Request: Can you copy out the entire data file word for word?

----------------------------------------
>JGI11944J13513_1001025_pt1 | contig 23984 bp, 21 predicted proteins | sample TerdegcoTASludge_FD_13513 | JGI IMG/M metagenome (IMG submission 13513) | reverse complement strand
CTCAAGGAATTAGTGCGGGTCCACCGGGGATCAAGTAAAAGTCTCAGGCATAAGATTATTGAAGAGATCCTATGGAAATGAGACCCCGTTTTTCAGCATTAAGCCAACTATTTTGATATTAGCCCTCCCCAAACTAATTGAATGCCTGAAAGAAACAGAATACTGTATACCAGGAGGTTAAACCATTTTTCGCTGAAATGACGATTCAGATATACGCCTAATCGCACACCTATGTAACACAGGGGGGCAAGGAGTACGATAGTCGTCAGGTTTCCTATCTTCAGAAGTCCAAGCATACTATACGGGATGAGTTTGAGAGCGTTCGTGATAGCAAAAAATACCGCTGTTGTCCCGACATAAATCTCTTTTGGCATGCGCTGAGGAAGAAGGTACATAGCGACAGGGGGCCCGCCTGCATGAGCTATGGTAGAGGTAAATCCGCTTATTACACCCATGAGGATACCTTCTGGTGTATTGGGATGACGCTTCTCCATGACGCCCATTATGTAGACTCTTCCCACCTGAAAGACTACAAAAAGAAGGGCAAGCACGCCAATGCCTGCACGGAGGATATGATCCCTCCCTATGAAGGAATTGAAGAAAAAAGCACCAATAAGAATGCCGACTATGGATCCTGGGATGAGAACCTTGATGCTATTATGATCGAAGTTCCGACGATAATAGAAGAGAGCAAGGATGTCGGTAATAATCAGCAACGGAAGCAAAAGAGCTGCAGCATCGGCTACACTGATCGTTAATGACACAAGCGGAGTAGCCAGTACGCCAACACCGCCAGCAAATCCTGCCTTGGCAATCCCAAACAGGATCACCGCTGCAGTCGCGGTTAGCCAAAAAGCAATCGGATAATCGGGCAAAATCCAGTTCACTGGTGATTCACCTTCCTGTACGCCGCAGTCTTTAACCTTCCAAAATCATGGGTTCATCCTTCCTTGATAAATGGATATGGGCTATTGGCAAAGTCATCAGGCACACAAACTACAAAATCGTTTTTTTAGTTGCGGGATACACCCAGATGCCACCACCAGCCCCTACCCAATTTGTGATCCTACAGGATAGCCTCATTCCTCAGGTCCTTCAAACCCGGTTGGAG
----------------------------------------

>JGI11944J13513_1001025_pt1 | contig 23984 bp, 21 predicted proteins | sample TerdegcoTASludge_FD_13513 | JGI IMG/M metagenome (IMG submission 13513) | reverse complement strand
CTCAAGGAATTAGTGCGGGTCCACCGGGGATCAAGTAAAAGTCTCAGGCATAAGATTATTGAAGAGATCCTATGGAAATGAGACCCCGTTTTTCAGCATTAAGCCAACTATTTTGATATTAGCCCTCCCCAAACTAATTGAATGCCTGAAAGAAACAGAATACTGTATACCAGGAGGTTAAACCATTTTTCGCTGAAATGACGATTCAGATATACGCCTAATCGCACACCTATGTAACACAGGGGGGCAAGGAGTACGATAGTCGTCAGGTTTCCTATCTTCAGAAGTCCAAGCATACTATACGGGATGAGTTTGAGAGCGTTCGTGATAGCAAAAAATACCGCTGTTGTCCCGACATAAATCTCTTTTGGCATGCGCTGAGGAAGAAGGTACATAGCGACAGGGGGCCCGCCTGCATGAGCTATGGTAGAGGTAAATCCGCTTATTACACCCATGAGGATACCTTCTGGTGTATTGGGATGACGCTTCTCCATGACGCCCATTATGTAGACTCTTCCCACCTGAAAGACTACAAAAAGAAGGGCAAGCACGCCAATGCCTGCACGGAGGATATGATCCCTCCCTATGAAGGAATTGAAGAAAAAAGCACCAATAAGAATGCCGACTATGGATCCTGGGATGAGAACCTTGATGCTATTATGATCGAAGTTCCGACGATAATAGAAGAGAGCAAGGATGTCGGTAATAATCAGCAACGGAAGCAAAAGAGCTGCAGCATCGGCTACACTGATCGTTAATGACACAAGCGGAGTAGCCAGTACGCCAACACCGCCAGCAAATCCTGCCTTGGCAATCCCAAACAGGATCACCGCTGCAGTCGCGGTTAGCCAAAAAGCAATCGGATAATCGGGCAAAATCCAGTTCACTGGTGATTCACCTTCCTGTACGCCGCAGTCTTTAACCTTCCAAAATCATGGGTTCATCCTTCCTTGATAAATGGATATGGGCTATTGGCAAAGTCATCAGGCACACAAACTACAAAATCGTTTTTTTAGTTGCGGGATACACCCAGATGCCACCACCAGCCCCTACCCAATTTGTGATCCTACAGGATAGCCTCATTCCTCAGGTCCTTCAAACCCGGTTGGAG